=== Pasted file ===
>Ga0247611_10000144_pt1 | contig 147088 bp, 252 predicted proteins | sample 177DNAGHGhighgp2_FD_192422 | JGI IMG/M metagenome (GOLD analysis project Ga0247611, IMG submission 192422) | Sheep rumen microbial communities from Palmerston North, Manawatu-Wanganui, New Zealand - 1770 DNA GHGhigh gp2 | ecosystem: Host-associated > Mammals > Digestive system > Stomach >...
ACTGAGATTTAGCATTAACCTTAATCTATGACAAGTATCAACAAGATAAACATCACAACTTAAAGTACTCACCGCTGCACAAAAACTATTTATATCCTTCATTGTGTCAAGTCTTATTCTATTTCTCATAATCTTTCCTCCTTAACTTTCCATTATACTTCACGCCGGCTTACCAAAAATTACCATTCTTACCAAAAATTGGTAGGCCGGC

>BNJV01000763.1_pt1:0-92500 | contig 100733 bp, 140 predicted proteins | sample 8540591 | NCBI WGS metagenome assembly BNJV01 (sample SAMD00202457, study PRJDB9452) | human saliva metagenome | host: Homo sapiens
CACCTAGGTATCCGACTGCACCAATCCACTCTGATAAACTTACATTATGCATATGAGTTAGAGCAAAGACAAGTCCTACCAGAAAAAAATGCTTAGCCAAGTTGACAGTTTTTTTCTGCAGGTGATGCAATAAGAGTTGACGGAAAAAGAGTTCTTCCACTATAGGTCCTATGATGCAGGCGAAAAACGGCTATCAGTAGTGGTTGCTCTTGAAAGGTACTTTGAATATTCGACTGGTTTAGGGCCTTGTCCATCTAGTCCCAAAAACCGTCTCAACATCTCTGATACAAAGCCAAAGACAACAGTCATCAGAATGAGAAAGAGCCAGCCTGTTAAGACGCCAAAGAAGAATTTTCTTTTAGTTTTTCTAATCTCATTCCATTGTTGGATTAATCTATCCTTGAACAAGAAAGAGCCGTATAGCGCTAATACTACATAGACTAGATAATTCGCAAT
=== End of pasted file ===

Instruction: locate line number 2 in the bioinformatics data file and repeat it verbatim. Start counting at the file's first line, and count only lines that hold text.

ACTGAGATTTAGCATTAACCTTAATCTATGACAAGTATCAACAAGATAAACATCACAACTTAAAGTACTCACCGCTGCACAAAAACTATTTATATCCTTCATTGTGTCAAGTCTTATTCTATTTCTCATAATCTTTCCTCCTTAACTTTCCATTATACTTCACGCCGGCTTACCAAAAATTACCATTCTTACCAAAAATTGGTAGGCCGGC